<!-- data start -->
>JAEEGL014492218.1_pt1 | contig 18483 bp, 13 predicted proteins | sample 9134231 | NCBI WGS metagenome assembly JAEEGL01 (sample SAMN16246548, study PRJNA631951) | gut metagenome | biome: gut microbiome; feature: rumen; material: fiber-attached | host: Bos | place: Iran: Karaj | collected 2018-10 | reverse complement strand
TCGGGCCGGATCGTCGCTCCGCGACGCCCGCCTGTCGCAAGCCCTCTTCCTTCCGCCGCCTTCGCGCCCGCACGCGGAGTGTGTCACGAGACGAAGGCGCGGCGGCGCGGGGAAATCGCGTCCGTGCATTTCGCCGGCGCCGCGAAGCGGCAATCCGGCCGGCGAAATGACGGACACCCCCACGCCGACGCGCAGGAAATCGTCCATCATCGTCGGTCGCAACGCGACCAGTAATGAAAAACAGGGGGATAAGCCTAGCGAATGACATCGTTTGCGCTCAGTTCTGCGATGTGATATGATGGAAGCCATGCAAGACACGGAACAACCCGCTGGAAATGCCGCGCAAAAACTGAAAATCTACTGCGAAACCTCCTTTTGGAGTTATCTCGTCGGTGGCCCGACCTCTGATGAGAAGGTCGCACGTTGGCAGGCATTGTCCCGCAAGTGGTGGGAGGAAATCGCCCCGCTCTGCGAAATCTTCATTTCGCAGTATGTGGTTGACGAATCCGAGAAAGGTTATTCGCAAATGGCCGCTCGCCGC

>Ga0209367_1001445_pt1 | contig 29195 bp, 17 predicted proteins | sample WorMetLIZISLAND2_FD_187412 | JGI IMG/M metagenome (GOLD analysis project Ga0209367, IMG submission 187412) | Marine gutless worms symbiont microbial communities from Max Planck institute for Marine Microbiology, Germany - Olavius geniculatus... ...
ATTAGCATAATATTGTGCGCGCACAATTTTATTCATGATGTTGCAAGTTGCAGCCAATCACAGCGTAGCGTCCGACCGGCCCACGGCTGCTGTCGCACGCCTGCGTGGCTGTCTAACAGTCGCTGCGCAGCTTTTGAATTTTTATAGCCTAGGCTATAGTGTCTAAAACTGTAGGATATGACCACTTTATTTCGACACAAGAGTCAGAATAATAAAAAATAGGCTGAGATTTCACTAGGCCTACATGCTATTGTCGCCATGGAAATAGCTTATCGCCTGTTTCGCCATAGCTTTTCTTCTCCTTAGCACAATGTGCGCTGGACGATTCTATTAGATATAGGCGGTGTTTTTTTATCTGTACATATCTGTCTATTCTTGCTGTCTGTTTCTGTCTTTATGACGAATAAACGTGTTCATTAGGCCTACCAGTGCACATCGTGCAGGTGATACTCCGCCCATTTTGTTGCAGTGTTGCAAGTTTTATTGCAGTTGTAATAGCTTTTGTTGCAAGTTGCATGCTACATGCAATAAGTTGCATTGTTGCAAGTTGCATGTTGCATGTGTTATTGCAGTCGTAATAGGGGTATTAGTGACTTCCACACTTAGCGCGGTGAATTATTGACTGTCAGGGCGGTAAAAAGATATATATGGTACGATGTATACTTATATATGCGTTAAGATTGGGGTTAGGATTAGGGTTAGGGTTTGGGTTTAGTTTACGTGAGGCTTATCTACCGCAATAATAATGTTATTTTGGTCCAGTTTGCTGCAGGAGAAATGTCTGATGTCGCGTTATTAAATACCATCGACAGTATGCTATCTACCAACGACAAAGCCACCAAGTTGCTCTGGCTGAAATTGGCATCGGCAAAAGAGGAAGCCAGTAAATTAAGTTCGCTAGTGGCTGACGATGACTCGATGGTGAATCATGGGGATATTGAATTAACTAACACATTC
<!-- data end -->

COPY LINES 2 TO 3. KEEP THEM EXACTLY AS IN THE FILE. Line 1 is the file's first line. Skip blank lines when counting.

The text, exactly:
TCGGGCCGGATCGTCGCTCCGCGACGCCCGCCTGTCGCAAGCCCTCTTCCTTCCGCCGCCTTCGCGCCCGCACGCGGAGTGTGTCACGAGACGAAGGCGCGGCGGCGCGGGGAAATCGCGTCCGTGCATTTCGCCGGCGCCGCGAAGCGGCAATCCGGCCGGCGAAATGACGGACACCCCCACGCCGACGCGCAGGAAATCGTCCATCATCGTCGGTCGCAACGCGACCAGTAATGAAAAACAGGGGGATAAGCCTAGCGAATGACATCGTTTGCGCTCAGTTCTGCGATGTGATATGATGGAAGCCATGCAAGACACGGAACAACCCGCTGGAAATGCCGCGCAAAAACTGAAAATCTACTGCGAAACCTCCTTTTGGAGTTATCTCGTCGGTGGCCCGACCTCTGATGAGAAGGTCGCACGTTGGCAGGCATTGTCCCGCAAGTGGTGGGAGGAAATCGCCCCGCTCTGCGAAATCTTCATTTCGCAGTATGTGGTTGACGAATCCGAGAAAGGTTATTCGCAAATGGCCGCTCGCCGC

>Ga0209367_1001445_pt1 | contig 29195 bp, 17 predicted proteins | sample WorMetLIZISLAND2_FD_187412 | JGI IMG/M metagenome (GOLD analysis project Ga0209367, IMG submission 187412) | Marine gutless worms symbiont microbial communities from Max Planck institute for Marine Microbiology, Germany - Olavius geniculatus... ...